In case that your client requires a Hello World! application, then you can use the following hyper fast framework code: die(“Hello World!”) ;-)

10 comments:

pmjones said...

All of the frameworks I benchmark in "hello world" situations (aka "baseline responsiveness" comparisons) implement *all* of the things you mention. Cake, Symfony, Solar, and Zend all implement some form of factories, filter chains, configurations, controller adaptability, and view adaptability.

http://paul-m-jones.com/?p=315

You will need to do better than that to show why Symfony is special and different.

Alvaro Videla said...

Hi,

Can you explain how all those frameworks implement those features? i. e.: Show what's the magic recipe that they follow to load the same amount of data from disc and then be faster? AFAIK as I know about ZF, it doesn't perform all of the checks that symfony does on the controller dispatch method. I may be wrong tough.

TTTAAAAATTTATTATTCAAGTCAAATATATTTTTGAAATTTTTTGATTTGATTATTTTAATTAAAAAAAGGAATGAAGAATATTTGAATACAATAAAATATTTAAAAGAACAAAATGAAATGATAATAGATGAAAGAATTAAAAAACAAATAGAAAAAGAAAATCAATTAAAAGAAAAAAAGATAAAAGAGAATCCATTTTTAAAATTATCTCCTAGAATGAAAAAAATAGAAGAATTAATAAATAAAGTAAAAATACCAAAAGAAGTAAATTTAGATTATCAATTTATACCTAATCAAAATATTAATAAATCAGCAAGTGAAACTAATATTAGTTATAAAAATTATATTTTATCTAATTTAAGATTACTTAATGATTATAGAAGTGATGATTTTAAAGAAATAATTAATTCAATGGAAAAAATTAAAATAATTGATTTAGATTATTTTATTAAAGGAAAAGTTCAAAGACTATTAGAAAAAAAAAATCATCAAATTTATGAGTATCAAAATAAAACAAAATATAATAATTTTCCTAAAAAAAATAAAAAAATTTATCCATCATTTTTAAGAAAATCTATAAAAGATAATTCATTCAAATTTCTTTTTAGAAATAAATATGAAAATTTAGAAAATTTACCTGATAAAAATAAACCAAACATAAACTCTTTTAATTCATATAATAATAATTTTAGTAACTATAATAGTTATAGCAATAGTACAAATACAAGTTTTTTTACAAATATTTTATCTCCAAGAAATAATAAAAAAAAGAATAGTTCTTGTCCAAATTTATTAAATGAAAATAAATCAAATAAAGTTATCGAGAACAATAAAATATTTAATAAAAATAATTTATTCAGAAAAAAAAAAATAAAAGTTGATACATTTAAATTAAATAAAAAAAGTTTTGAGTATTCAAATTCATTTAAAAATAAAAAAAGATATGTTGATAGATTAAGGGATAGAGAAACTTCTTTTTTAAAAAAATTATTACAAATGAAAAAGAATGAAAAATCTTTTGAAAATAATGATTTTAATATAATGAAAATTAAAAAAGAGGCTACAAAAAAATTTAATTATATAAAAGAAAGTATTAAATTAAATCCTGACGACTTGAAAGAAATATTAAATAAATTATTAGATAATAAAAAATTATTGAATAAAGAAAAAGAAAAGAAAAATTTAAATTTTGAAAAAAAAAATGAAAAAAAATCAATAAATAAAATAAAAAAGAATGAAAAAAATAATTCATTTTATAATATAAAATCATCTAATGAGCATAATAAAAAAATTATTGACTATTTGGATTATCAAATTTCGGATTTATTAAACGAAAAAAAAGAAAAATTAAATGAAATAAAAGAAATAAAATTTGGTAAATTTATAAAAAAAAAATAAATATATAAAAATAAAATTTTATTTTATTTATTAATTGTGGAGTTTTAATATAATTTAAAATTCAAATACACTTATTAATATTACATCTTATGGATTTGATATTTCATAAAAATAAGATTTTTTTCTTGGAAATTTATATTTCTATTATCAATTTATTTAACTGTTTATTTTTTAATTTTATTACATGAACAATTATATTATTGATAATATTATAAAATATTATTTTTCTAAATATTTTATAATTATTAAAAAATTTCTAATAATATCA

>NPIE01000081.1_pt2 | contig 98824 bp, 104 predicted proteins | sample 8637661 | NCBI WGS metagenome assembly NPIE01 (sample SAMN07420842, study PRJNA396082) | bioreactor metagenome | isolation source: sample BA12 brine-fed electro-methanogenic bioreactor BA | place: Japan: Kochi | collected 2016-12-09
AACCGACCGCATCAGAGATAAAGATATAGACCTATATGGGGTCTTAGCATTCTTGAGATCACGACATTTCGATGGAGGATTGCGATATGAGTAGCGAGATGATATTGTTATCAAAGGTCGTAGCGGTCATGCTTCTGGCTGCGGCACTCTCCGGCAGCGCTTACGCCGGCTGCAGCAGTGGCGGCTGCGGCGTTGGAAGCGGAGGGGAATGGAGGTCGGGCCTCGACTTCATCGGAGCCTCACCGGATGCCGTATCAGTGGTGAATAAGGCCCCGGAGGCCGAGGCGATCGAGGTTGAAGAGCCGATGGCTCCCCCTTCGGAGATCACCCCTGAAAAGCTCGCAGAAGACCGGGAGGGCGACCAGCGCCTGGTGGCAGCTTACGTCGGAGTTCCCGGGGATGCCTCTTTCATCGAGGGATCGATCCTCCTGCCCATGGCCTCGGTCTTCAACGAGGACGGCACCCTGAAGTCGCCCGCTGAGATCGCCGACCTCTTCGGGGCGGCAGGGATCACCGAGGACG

Do you know how symfony works inside in it's core as you call it in your article?

Jacky Hung said...

nice article.
compared with struts(the mvc framework in Java), i like symfony more. Because it's easier to user and faster to implement. Maybe we would give thanks to the agile nature of PHP.

But both of them have some same features more or less:

the Factories: In struts 1, it depended on the well-form nature of java. you can extend or implement class from the framwork core classes. With struts 2, it uses the famous "Sping" lib. The concept of Ioc (inverse on control) give developers a better chance to extend and replace the logic of the original framework without changing any code. actually ioc is everywhere in struts 2 from populating request parameters to actions to getting a DAO object. If symforny could involve Ioc, i think it will be more attractive.